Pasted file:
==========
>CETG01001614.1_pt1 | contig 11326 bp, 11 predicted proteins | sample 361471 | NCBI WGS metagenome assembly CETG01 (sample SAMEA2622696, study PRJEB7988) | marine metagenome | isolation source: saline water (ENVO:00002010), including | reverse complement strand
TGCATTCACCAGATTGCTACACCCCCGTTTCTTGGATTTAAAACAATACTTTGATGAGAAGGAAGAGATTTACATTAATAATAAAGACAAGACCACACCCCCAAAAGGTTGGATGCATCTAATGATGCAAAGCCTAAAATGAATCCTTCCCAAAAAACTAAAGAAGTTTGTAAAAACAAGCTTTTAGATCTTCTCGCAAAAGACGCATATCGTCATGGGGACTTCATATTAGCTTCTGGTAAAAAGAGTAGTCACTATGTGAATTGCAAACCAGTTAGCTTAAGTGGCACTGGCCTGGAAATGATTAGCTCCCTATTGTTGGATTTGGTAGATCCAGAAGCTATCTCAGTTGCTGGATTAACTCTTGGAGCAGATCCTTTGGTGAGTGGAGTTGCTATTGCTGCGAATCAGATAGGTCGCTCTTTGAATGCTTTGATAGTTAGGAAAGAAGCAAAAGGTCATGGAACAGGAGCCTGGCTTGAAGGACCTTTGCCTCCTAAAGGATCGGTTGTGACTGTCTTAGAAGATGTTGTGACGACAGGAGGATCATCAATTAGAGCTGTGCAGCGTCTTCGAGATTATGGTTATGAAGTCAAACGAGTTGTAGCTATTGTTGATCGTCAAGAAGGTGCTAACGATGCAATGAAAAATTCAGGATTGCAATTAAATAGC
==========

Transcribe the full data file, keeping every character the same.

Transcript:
>CETG01001614.1_pt1 | contig 11326 bp, 11 predicted proteins | sample 361471 | NCBI WGS metagenome assembly CETG01 (sample SAMEA2622696, study PRJEB7988) | marine metagenome | isolation source: saline water (ENVO:00002010), including | reverse complement strand
TGCATTCACCAGATTGCTACACCCCCGTTTCTTGGATTTAAAACAATACTTTGATGAGAAGGAAGAGATTTACATTAATAATAAAGACAAGACCACACCCCCAAAAGGTTGGATGCATCTAATGATGCAAAGCCTAAAATGAATCCTTCCCAAAAAACTAAAGAAGTTTGTAAAAACAAGCTTTTAGATCTTCTCGCAAAAGACGCATATCGTCATGGGGACTTCATATTAGCTTCTGGTAAAAAGAGTAGTCACTATGTGAATTGCAAACCAGTTAGCTTAAGTGGCACTGGCCTGGAAATGATTAGCTCCCTATTGTTGGATTTGGTAGATCCAGAAGCTATCTCAGTTGCTGGATTAACTCTTGGAGCAGATCCTTTGGTGAGTGGAGTTGCTATTGCTGCGAATCAGATAGGTCGCTCTTTGAATGCTTTGATAGTTAGGAAAGAAGCAAAAGGTCATGGAACAGGAGCCTGGCTTGAAGGACCTTTGCCTCCTAAAGGATCGGTTGTGACTGTCTTAGAAGATGTTGTGACGACAGGAGGATCATCAATTAGAGCTGTGCAGCGTCTTCGAGATTATGGTTATGAAGTCAAACGAGTTGTAGCTATTGTTGATCGTCAAGAAGGTGCTAACGATGCAATGAAAAATTCAGGATTGCAATTAAATAGC